PS4 (opens in new tab) and Xbox One (opens in new tab) won’t appear in Japan until 2014. Gamers in Sony’s home country will need to wait until February 2014 before they can buy PS4, while--if rumours are to be believed (opens in new tab)--the Xbox One may not make Japan, and several key European regions, until autumn 2014. Autumn! That’s a substantial delay for a country that has largely enjoyed its console launches ahead of (or at least the same as) the US and Europe. So, why is it different this time around? And does anyone in Japan really care?
While it’d be flippant (and wrong) to claim that no-one in the East is looking forward to PS4, it does highlight the fact that home consoles are becoming increasingly designed for Western audiences. The Xbox has always been a large, bulky example of American design and its core games have been staunchly Western-focused. Halo, Gears, Ryse, TitanFall… As such, Microsoft has struggled to garner much popularity in Japan, so the fact that Xbox One doesn’t see the East as a priority isn’t a huge surprise.
However, PS4 is a different story. Sony is a Japanese company. It has always pushed its consoles to Japan first, then the US, then Europe. Its consoles have been designed in Japan, with equal consideration to Western and Eastern players. Except PS4. PS4 is the work of Mark Cerney, who works for Sony of America. It’s newest, key features are firmly skewed towards players in the West. Twitch support, Facebook sharing, quickly switching between apps and second screens.
And the launch games are very Western-focused too. Battlefield 4, Killzone: Shadow Fall, Assassin’s Creed 4: Black Flag--only Knack, PS4’s biggest disappointment, was created by SCE Japan Studio.
Speaking to Eurogamer (opens in new tab), Sony Japan’s Masayasu Ito says that: “A next-generation home console has been a strong request from western developers who were anxious to see such devices. That's why we decided to go ahead with the EU and US launches... because EU and US titles were ready.” This console generation has been driven by the West, which is why the US and Europe is enjoying it first.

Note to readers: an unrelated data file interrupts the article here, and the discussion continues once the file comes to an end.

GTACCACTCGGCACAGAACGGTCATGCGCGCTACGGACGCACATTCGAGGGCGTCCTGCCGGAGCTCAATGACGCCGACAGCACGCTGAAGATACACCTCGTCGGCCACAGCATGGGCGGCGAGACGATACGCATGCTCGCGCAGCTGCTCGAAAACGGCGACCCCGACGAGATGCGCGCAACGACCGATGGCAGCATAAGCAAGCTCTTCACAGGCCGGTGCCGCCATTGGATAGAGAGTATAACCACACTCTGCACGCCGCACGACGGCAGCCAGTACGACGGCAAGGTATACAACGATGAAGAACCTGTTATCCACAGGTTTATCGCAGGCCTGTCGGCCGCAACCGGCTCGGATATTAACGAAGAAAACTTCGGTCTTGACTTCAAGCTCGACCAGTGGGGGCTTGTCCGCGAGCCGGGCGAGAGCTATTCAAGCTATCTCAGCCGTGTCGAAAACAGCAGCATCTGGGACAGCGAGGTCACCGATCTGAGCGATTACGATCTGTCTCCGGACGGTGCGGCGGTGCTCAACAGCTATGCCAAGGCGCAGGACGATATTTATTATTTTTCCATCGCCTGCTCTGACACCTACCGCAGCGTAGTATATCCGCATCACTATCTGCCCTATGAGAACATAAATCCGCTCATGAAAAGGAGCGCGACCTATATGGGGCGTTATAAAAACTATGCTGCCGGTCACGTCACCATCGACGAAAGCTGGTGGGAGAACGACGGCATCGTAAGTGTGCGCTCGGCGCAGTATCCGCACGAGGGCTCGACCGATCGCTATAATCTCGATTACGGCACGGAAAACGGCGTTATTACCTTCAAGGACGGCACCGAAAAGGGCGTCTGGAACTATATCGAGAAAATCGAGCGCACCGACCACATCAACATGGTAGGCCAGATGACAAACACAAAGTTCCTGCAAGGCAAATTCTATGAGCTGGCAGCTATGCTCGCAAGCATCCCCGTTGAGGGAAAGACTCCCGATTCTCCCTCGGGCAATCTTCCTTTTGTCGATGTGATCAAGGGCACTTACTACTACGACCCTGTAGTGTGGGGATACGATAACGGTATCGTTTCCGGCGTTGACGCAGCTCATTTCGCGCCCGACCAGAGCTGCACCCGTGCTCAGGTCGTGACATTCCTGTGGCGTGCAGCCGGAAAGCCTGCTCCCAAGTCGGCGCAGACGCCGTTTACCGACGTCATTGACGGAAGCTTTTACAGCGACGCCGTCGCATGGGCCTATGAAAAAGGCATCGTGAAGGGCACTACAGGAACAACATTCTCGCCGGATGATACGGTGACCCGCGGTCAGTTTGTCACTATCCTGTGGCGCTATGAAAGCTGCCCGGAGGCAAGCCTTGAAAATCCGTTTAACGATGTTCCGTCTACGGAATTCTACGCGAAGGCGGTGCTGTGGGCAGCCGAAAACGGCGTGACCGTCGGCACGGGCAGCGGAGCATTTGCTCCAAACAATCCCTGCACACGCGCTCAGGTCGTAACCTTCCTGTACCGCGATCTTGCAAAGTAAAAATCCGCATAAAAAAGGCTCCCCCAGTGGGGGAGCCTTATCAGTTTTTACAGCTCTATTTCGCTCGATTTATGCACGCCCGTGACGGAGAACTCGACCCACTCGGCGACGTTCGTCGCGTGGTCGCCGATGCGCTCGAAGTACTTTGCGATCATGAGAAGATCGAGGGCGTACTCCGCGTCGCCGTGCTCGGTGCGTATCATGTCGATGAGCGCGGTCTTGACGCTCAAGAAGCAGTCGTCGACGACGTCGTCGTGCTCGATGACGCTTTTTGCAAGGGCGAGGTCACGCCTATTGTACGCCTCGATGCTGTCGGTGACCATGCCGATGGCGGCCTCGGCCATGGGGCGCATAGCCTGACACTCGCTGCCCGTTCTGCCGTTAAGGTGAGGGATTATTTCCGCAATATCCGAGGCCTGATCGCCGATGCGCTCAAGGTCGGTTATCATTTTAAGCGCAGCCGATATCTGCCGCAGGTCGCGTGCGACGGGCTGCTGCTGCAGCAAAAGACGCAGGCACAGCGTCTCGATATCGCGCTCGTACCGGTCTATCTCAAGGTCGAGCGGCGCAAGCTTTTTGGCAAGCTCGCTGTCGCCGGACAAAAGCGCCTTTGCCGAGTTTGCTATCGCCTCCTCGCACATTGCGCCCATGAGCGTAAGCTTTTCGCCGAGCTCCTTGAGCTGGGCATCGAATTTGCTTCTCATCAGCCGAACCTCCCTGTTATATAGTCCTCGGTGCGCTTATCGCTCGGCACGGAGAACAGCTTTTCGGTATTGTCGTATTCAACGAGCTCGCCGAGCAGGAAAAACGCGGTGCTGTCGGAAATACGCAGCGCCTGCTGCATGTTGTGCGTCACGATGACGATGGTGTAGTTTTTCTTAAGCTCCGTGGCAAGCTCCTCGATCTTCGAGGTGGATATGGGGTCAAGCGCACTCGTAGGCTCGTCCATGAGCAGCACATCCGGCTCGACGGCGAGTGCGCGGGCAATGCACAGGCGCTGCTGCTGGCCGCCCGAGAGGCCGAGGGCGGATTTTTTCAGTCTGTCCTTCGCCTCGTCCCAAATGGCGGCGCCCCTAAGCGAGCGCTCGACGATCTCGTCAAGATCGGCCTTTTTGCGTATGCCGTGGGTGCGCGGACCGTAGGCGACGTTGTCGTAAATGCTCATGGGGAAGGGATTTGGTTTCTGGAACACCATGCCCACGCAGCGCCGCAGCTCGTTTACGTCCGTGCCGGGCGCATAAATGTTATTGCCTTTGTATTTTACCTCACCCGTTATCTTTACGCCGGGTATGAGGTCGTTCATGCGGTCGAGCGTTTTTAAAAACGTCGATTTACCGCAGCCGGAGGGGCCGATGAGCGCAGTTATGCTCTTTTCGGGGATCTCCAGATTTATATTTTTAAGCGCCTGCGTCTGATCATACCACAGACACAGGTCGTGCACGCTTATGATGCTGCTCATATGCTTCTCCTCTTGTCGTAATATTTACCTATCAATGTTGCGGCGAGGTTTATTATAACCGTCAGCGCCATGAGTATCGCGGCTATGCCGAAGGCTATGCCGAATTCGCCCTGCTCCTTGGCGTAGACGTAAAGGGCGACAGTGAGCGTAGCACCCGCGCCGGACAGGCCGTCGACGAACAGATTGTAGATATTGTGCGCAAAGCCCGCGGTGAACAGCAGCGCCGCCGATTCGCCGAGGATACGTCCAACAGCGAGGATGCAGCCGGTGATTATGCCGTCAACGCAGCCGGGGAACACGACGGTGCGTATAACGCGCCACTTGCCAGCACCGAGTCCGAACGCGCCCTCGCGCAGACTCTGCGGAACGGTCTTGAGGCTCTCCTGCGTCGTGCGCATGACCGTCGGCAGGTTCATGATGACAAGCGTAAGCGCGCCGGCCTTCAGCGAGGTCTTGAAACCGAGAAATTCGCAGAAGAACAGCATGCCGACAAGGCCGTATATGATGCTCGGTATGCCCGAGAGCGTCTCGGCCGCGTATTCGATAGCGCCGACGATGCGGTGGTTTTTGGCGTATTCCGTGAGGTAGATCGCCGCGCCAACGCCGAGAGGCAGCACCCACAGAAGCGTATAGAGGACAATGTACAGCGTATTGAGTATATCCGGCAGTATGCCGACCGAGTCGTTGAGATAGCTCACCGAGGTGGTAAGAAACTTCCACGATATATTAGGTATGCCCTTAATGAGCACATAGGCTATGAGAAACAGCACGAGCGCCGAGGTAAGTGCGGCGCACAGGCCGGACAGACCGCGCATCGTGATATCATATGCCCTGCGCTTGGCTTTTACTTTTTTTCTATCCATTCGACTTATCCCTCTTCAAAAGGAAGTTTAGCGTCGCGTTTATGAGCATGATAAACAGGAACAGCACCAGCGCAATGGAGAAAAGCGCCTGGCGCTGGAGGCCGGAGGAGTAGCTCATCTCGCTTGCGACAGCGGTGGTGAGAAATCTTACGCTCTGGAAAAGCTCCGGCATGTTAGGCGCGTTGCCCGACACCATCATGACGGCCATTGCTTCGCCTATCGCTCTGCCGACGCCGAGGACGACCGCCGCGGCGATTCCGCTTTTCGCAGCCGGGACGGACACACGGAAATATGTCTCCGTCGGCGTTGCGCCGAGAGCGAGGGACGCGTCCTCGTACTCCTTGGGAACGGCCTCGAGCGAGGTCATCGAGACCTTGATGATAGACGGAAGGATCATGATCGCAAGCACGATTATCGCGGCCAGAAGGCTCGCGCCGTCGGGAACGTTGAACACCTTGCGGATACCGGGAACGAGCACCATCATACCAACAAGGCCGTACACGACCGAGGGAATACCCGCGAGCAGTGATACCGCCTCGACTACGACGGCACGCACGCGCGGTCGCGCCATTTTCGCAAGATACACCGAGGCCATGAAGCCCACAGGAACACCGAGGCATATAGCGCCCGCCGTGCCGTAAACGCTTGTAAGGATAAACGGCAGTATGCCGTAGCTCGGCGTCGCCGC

While I personally felt quite cheated getting PS3 a full 4 months after Japan and America back in 2007, there doesn’t seem to be any real feelings of resentment coming from the East in 2013. Is that because a 3 month delay isn’t all that significant to the Japanese public? Or is there simply no buzz for next-gen on account of both consoles (I’m not counting Wii U as next-gen here, because it isn’t) being so focused on the West?
I recently spoke to Keiji Inafune, legendary Japanese developer responsible for creating Mega Man and--more recently--Dead Rising. I asked him whether or not there’s any real hype for next-gen in Japan. “Obviously, there is a big difference in time between the Western and Japanese launch of the consoles. And the general public isn’t as focused on that aspect of gaming as they are in the West. So no, there isn’t the same buzz.
“Having said that, hearing all the news about next-gen launch from the Western media--and also considering the number of core gamers in Japan as well--a number of people are actually excited. So although there isn’t the same buzz for the hardware itself, it is growing slowly. By the time the consoles actually launch in Japan, I’m confident that the buzz will be there amongst the general public as well as the core gamers.”